It was supposed to be the safe choice for a young woman in Delhi after dark: Hail a private car via Uber’s mobile app rather than brave the bus or a traditional cab. India had been on edge after a series of high-profile, violent rapes, and Uber’s savvy marketing campaign promised them peace of mind.
But the company was signing up drivers without conducting background checks of its own, while running operations out of a suite of hotels rooms in Gurgaon, near Delhi.
Now, following the rape of an Uber passenger on her way home from work on December 8, Uber is introducing a formal background check for drivers, along with fraud checks on driver and vehicle permits and character verification by local law enforcement. The driver in the December case had previously been detained for seven months after he was charged with raping and kidnapping a female passenger while working for another taxi service in 2011. It’s unclear why that incident did not affect his commercial taxi permit, which the state says it issues after looking at drivers’ criminal histories and traffic violations.
Delhi regional authorities banned Uber and over a dozen other ride-hailing apps from operating following outcry over the rape. A Change.org petition launched by a New Delhi woman, who called on Uber to “stop the double standards” and conduct seven-year background checks (as it does in the U.S.), garnered more than 63,000 signatures.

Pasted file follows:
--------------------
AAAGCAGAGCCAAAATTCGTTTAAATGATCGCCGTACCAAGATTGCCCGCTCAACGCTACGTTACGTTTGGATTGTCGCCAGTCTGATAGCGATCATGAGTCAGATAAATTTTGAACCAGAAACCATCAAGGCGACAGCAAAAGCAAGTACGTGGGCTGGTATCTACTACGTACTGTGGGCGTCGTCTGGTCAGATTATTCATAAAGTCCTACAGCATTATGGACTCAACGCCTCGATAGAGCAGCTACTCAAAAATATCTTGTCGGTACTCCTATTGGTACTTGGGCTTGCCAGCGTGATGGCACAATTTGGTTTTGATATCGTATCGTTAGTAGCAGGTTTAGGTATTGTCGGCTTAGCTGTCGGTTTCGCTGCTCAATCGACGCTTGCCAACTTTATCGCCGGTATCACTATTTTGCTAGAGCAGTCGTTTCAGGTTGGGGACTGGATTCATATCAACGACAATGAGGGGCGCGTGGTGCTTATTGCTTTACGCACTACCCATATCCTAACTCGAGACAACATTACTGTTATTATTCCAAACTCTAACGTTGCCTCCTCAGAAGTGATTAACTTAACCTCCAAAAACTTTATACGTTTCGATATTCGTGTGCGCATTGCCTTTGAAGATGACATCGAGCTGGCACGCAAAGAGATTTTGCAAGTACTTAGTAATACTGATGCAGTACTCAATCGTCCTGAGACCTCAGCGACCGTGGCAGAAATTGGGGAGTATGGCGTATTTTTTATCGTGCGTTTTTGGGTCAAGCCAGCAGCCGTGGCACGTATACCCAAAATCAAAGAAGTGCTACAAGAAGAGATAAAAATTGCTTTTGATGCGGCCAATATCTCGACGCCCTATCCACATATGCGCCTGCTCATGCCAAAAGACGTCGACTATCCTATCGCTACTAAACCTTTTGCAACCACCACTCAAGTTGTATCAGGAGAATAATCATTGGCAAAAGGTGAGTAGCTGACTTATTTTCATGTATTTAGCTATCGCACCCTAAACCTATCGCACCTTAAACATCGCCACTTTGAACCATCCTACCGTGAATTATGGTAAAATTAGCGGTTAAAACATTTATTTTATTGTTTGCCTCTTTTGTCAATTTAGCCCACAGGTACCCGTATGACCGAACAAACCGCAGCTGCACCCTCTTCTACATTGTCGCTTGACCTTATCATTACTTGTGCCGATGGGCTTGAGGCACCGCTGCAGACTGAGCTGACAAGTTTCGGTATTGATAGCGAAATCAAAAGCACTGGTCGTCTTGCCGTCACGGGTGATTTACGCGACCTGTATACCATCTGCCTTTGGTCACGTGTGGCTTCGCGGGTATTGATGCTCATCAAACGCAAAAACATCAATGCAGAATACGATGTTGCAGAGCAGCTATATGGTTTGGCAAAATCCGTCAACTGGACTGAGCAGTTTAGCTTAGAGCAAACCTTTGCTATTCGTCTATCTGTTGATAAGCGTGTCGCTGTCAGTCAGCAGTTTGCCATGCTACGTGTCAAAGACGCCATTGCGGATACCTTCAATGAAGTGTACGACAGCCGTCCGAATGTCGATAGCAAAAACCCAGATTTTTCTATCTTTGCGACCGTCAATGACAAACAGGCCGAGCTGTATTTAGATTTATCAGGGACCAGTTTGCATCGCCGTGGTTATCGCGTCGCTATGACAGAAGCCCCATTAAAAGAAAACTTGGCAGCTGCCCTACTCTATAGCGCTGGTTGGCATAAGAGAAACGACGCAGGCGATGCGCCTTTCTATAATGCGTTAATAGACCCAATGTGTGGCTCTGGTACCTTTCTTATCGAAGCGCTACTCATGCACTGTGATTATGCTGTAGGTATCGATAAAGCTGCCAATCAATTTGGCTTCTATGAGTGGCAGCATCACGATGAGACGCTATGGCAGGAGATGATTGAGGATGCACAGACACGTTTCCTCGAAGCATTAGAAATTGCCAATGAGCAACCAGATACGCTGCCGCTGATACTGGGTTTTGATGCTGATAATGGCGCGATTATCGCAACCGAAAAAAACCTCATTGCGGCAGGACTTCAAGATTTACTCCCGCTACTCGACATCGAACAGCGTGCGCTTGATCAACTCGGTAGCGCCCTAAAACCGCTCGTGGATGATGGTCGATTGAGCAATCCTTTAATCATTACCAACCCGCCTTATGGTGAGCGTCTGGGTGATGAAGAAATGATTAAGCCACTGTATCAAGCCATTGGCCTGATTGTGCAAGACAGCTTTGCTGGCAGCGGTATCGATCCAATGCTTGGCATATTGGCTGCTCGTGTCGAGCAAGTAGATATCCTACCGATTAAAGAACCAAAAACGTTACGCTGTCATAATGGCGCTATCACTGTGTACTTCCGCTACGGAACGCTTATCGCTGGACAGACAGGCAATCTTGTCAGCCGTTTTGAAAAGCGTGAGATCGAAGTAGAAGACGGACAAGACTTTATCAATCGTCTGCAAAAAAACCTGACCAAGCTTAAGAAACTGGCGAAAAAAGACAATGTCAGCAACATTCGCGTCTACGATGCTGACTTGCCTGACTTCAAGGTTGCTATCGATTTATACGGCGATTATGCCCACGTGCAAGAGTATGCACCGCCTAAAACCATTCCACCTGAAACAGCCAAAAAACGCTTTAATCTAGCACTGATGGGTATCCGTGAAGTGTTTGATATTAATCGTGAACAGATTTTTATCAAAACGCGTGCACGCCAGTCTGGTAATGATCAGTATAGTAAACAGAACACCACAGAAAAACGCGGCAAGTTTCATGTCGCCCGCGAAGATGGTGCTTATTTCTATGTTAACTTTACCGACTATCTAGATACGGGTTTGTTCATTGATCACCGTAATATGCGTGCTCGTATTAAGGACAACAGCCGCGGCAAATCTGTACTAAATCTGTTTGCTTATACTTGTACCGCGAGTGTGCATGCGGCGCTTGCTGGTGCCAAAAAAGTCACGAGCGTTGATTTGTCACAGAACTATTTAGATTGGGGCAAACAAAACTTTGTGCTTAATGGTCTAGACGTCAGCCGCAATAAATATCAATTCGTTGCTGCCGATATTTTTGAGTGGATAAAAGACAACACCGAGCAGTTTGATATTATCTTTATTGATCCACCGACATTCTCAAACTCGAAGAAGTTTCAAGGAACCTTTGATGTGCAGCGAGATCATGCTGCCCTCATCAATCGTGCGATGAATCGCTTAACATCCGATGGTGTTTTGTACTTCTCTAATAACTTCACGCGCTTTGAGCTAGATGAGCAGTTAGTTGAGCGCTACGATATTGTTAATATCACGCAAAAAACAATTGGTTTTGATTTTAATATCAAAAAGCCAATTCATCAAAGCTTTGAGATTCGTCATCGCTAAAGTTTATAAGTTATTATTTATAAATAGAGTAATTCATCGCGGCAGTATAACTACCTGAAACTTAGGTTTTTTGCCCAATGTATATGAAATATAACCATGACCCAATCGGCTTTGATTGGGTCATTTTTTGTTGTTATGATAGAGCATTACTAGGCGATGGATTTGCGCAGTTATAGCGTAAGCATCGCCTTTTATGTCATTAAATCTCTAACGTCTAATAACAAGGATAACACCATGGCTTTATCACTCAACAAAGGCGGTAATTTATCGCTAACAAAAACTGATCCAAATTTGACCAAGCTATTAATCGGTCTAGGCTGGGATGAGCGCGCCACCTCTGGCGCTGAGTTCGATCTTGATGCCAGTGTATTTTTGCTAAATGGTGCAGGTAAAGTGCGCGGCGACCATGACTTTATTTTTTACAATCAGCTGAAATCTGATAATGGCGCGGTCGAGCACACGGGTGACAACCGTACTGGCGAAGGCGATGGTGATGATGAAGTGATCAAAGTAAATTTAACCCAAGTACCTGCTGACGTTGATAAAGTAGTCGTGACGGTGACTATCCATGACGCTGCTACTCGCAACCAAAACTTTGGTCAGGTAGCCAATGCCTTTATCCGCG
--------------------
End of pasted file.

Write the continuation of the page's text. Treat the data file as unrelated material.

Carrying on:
Also in December, an Uber driver in Massachusetts was charged with rape and kidnapping, prompting the company’s security chief to say in a blog post that he would “build new safety programs and intensify others.” The victim in the Delhi case plans to sue the company in U.S. courts.
Indian officials had previously tussled with Uber over the startup’s flouting of the country’s two-step payments verification. Moving the payment process into the background is core to the Uber experience–customers simply exit the car after arriving at their destination–and the company at first refused to compromise on that model, choosing instead to route its payments through international gateways. But Indian officials, deeply irritated by that defiance, have since closed the loophole.
[via New York Times]